3. I think the visa waiving is a great idea but should be extended to Caribbean Countries a well like Jamaica as this would allow for more persons from our region having less hassle to obtain ur visa and being able to spend more money among ur local businesses while seeing more of your country.

  4. […] a decision announced just this week by the Brazilian government, in addition to the United States, now Canada, Japan and Australia can enter Brazil without a visa […]

  5. […] The policy will allow tourists from the United States, Canada, Japan, and Australia to enter Brazil without a visa through September 18, 2016 and allow to stay for up to 90 days, according to the Rio Times. […]

  6. Brazilian consulate websites in the united states do not confirm this article and still mention getting a visa as a requirement for US citizens to go to Rio for the Olympics.

    E-mail and phone message to confirm this visa exemption with the Brazilian consulate (San Francisco) in the united states have not been responded to as well.

  7. In the US, the Brazilian web sites are antiquated. It’s best to call the office in Washington, DC. They are the most knowledgeable.

  8. So, we do not need any documentation or anything? Just show up with a pass port and they’ll let us in? Is that what I’m understanding?

  9. When I went to apply, this is what popped up at the Consulate general of Brazil in San Francisco.

    Visa Waiver from Jun 1st to Sep 18 2016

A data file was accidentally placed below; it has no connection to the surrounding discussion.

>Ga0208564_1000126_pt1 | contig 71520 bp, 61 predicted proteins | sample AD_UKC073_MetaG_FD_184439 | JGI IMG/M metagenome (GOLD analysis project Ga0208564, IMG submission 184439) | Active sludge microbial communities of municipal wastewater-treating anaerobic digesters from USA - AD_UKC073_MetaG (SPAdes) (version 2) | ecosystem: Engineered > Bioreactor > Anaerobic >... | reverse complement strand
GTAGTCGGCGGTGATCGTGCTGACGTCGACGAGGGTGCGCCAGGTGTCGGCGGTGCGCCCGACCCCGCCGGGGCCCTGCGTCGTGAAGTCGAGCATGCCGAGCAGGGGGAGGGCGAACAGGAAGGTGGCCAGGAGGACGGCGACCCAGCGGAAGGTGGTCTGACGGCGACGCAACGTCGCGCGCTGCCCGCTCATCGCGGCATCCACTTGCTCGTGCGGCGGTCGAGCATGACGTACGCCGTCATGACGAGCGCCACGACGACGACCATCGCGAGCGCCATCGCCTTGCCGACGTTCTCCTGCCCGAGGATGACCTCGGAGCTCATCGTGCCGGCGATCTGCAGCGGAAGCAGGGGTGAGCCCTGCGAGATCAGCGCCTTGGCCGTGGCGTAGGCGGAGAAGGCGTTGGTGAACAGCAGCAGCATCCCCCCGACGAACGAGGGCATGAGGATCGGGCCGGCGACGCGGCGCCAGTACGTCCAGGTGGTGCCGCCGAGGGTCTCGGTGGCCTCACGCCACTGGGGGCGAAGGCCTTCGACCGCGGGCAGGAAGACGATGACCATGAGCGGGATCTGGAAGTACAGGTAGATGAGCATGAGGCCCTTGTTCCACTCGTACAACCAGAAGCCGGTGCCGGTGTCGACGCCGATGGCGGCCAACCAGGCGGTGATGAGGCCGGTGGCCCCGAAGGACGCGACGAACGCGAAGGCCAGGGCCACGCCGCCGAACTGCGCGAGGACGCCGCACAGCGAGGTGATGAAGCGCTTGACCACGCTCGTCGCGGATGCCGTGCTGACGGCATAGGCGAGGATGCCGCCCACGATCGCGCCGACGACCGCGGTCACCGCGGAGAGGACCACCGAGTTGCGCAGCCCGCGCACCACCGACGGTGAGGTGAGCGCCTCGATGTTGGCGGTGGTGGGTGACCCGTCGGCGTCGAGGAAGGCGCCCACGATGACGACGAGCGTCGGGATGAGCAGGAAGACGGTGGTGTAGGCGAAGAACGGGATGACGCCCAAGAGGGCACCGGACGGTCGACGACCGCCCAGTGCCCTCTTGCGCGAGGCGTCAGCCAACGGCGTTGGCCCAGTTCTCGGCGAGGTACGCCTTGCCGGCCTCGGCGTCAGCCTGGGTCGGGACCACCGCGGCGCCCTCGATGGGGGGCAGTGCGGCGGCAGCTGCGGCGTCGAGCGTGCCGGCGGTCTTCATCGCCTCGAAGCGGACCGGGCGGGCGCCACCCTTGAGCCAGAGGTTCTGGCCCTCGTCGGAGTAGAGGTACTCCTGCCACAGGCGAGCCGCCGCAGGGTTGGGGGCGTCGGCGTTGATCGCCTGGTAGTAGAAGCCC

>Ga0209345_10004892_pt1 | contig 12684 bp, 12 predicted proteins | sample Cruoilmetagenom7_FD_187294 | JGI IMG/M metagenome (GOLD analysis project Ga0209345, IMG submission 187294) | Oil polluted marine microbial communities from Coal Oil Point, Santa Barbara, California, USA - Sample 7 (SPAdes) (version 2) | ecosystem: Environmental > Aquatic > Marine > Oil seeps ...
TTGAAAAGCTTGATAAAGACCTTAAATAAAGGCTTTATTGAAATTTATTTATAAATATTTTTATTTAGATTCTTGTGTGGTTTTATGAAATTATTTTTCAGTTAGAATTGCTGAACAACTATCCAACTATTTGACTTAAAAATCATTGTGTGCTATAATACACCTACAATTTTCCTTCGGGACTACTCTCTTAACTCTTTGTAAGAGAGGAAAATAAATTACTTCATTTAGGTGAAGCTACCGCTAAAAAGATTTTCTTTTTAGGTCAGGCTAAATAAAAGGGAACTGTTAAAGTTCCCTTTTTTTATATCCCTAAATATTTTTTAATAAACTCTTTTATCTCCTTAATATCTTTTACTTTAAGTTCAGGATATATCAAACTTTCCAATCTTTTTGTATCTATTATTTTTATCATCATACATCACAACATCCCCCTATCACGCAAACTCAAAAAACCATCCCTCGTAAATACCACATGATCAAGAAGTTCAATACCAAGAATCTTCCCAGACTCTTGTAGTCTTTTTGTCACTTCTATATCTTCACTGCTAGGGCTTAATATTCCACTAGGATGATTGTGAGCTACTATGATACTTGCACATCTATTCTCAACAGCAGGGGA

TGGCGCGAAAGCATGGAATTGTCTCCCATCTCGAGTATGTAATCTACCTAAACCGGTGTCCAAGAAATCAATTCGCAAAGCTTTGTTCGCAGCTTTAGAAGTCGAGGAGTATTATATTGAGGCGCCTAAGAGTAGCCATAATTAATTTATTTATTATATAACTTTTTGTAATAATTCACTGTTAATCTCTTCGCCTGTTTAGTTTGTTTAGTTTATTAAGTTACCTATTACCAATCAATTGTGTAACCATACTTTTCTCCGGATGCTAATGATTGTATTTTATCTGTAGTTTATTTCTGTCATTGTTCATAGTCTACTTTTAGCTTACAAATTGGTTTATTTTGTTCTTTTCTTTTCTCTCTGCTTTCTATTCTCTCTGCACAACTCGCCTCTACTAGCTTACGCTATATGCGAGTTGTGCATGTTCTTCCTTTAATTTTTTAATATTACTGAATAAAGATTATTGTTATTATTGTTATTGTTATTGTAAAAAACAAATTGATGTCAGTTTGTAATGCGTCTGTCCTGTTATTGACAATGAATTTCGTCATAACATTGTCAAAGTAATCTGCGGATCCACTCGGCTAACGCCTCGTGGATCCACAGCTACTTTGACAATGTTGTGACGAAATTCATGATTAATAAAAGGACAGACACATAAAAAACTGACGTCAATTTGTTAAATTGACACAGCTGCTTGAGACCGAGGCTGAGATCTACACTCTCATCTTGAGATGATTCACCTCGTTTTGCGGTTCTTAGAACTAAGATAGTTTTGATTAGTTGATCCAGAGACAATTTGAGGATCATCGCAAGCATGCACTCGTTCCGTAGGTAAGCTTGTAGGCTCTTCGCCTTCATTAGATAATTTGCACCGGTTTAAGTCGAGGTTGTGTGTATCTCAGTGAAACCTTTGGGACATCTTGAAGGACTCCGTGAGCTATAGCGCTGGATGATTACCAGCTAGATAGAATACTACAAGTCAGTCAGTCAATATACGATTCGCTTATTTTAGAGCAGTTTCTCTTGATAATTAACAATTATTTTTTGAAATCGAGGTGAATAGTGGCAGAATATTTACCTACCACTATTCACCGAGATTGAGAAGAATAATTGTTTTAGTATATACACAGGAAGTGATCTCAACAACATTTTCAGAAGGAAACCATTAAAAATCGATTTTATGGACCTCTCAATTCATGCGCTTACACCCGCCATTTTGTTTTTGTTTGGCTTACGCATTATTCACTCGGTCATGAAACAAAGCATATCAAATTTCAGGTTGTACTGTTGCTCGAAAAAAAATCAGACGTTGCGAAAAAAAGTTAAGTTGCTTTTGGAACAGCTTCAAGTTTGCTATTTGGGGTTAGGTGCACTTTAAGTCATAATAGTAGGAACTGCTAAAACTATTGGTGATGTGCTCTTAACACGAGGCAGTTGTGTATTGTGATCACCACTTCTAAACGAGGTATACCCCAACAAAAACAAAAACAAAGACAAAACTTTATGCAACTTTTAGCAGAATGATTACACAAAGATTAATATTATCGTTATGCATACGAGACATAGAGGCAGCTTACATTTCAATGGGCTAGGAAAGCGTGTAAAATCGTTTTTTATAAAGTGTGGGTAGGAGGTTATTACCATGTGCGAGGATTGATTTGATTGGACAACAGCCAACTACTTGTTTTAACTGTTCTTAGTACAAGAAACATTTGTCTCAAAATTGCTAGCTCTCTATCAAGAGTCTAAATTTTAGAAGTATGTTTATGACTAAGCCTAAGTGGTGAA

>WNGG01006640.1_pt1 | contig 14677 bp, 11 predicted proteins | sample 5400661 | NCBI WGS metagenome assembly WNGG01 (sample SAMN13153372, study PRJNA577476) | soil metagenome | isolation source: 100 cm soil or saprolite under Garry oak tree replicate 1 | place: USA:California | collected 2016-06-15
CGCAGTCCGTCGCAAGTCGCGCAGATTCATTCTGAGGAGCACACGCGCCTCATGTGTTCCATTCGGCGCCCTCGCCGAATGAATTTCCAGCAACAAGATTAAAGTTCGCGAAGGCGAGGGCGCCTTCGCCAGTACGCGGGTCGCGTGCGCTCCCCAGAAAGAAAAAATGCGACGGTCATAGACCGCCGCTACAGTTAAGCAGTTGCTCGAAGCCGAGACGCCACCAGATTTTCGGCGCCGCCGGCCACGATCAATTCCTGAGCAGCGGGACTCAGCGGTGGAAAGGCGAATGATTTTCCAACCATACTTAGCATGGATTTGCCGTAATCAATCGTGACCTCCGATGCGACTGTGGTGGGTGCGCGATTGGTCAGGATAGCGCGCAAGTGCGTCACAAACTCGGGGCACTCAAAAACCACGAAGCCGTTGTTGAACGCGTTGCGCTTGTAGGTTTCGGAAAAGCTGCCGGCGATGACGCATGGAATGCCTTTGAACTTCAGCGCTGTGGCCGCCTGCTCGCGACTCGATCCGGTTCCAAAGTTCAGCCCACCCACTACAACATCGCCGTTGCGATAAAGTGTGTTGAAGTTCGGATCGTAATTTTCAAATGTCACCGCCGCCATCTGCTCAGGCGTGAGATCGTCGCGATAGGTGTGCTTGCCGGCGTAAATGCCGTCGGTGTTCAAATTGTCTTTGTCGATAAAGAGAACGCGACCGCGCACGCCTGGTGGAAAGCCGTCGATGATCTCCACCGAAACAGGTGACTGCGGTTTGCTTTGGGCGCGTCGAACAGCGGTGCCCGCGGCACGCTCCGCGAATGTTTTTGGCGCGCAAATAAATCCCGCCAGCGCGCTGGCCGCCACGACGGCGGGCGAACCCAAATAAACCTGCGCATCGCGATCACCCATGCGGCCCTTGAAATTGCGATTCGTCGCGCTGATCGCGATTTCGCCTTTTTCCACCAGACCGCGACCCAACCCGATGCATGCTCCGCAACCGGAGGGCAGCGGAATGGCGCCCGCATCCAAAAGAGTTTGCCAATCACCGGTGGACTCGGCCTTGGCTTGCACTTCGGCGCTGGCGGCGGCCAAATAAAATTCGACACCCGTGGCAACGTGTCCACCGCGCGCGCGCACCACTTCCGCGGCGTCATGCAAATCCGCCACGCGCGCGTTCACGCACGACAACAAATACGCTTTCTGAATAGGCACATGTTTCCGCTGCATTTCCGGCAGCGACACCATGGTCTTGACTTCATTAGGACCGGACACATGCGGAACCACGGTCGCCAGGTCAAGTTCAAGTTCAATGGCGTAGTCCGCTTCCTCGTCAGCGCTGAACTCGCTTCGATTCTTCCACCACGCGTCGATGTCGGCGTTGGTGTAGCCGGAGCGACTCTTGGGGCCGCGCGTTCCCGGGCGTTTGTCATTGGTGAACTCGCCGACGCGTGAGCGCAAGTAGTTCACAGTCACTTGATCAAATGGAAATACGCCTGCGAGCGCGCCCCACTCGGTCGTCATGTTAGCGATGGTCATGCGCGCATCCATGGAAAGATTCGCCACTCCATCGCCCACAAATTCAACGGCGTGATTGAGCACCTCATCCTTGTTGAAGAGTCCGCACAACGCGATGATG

The Ministries of Justice, External Relations and Tourism of Brazil published a joint decree establishing a visa waiver for tourism to nationals of Australia, Canada, United States andJapan during the period from June 1st to September 18, 2016.

    Nationals of the above countries willing to benefit from this visa waiver must enter Brazil from June 1st to September 18 2016. They will not be required to prove the purchase of tickets to the Olympic Games in order to benefit from the visa waiver. After entering Brazil, tourists can stay without a visa for a maximum period of 90 days. From September 19 2016 onwards, the visa regime for the countries mentioned above will return to be the same as usual.

    The unilateral visa waiver is solely and exclusively applicable to citizens of the aforementioned countries who will visit Brazil for tourism purposes only in that specific period.

    Citizens of countries that were not included in the joint decree will need to apply for visas to Brazil in order to attend the 2016 Rio Olympic Games.

    Attention
    Visa requests already presented at the counter of the Consulate cannot be cancelled nor refunded. Visa applicants are responsible for being duly aware of visa procedures before applying for a visa.
    Tourist visas are valid for 10 years. But the visa waiver is valid only from June 1st to September 18, 2016.
    Nationals of the above countries can enter Brazil from June 1st to September 18, 2016 bearing their respective valid passport.